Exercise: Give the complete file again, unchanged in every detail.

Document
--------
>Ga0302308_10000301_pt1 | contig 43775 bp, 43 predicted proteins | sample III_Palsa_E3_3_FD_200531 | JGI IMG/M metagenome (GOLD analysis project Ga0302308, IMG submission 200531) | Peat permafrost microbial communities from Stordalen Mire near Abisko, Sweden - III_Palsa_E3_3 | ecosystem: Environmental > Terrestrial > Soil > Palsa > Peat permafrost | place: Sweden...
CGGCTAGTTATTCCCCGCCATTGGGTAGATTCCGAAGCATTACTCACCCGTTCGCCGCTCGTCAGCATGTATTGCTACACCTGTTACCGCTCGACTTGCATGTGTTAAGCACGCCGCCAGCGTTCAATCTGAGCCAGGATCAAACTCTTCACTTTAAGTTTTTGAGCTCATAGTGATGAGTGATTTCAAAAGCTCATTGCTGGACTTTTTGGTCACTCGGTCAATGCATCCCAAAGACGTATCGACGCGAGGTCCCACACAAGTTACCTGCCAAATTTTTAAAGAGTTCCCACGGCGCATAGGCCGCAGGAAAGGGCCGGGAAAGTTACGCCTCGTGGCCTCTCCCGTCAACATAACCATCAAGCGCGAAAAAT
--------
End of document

>Ga0302308_10000301_pt1 | contig 43775 bp, 43 predicted proteins | sample III_Palsa_E3_3_FD_200531 | JGI IMG/M metagenome (GOLD analysis project Ga0302308, IMG submission 200531) | Peat permafrost microbial communities from Stordalen Mire near Abisko, Sweden - III_Palsa_E3_3 | ecosystem: Environmental > Terrestrial > Soil > Palsa > Peat permafrost | place: Sweden...
CGGCTAGTTATTCCCCGCCATTGGGTAGATTCCGAAGCATTACTCACCCGTTCGCCGCTCGTCAGCATGTATTGCTACACCTGTTACCGCTCGACTTGCATGTGTTAAGCACGCCGCCAGCGTTCAATCTGAGCCAGGATCAAACTCTTCACTTTAAGTTTTTGAGCTCATAGTGATGAGTGATTTCAAAAGCTCATTGCTGGACTTTTTGGTCACTCGGTCAATGCATCCCAAAGACGTATCGACGCGAGGTCCCACACAAGTTACCTGCCAAATTTTTAAAGAGTTCCCACGGCGCATAGGCCGCAGGAAAGGGCCGGGAAAGTTACGCCTCGTGGCCTCTCCCGTCAACATAACCATCAAGCGCGAAAAAT